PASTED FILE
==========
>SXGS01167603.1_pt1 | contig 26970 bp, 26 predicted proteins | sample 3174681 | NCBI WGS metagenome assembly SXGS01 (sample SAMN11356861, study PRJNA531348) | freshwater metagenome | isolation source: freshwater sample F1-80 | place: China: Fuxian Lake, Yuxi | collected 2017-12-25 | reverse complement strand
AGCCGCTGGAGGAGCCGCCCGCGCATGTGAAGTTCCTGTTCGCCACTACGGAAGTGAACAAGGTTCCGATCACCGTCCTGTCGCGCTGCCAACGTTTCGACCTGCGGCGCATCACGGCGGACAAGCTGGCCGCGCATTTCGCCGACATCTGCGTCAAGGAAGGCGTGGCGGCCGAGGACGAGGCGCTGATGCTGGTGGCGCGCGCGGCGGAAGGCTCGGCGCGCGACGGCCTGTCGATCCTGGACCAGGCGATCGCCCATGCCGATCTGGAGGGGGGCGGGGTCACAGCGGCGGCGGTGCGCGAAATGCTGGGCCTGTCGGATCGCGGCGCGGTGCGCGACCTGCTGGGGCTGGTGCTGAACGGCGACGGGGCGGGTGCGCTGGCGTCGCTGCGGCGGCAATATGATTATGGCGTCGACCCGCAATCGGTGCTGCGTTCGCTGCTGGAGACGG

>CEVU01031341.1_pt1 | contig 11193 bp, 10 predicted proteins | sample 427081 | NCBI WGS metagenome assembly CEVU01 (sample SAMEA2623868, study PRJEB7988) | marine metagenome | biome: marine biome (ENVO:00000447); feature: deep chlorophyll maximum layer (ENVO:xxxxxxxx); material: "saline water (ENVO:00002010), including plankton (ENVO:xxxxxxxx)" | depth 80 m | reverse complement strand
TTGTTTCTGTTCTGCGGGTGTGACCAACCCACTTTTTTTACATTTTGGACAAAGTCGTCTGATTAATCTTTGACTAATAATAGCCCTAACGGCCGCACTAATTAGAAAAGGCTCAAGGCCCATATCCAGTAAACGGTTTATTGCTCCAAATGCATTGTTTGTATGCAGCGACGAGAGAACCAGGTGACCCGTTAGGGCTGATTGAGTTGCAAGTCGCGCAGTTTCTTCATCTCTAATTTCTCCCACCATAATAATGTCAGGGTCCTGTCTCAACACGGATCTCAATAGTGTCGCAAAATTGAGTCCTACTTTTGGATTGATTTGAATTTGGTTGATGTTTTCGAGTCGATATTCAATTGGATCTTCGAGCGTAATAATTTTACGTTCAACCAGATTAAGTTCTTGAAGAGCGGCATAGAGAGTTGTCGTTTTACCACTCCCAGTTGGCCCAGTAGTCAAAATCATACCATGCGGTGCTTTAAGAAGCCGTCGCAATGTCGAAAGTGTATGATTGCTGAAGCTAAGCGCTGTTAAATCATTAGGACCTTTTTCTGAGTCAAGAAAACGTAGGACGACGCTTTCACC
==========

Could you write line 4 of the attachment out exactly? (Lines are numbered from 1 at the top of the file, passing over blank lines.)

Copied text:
TTGTTTCTGTTCTGCGGGTGTGACCAACCCACTTTTTTTACATTTTGGACAAAGTCGTCTGATTAATCTTTGACTAATAATAGCCCTAACGGCCGCACTAATTAGAAAAGGCTCAAGGCCCATATCCAGTAAACGGTTTATTGCTCCAAATGCATTGTTTGTATGCAGCGACGAGAGAACCAGGTGACCCGTTAGGGCTGATTGAGTTGCAAGTCGCGCAGTTTCTTCATCTCTAATTTCTCCCACCATAATAATGTCAGGGTCCTGTCTCAACACGGATCTCAATAGTGTCGCAAAATTGAGTCCTACTTTTGGATTGATTTGAATTTGGTTGATGTTTTCGAGTCGATATTCAATTGGATCTTCGAGCGTAATAATTTTACGTTCAACCAGATTAAGTTCTTGAAGAGCGGCATAGAGAGTTGTCGTTTTACCACTCCCAGTTGGCCCAGTAGTCAAAATCATACCATGCGGTGCTTTAAGAAGCCGTCGCAATGTCGAAAGTGTATGATTGCTGAAGCTAAGCGCTGTTAAATCATTAGGACCTTTTTCTGAGTCAAGAAAACGTAGGACGACGCTTTCACC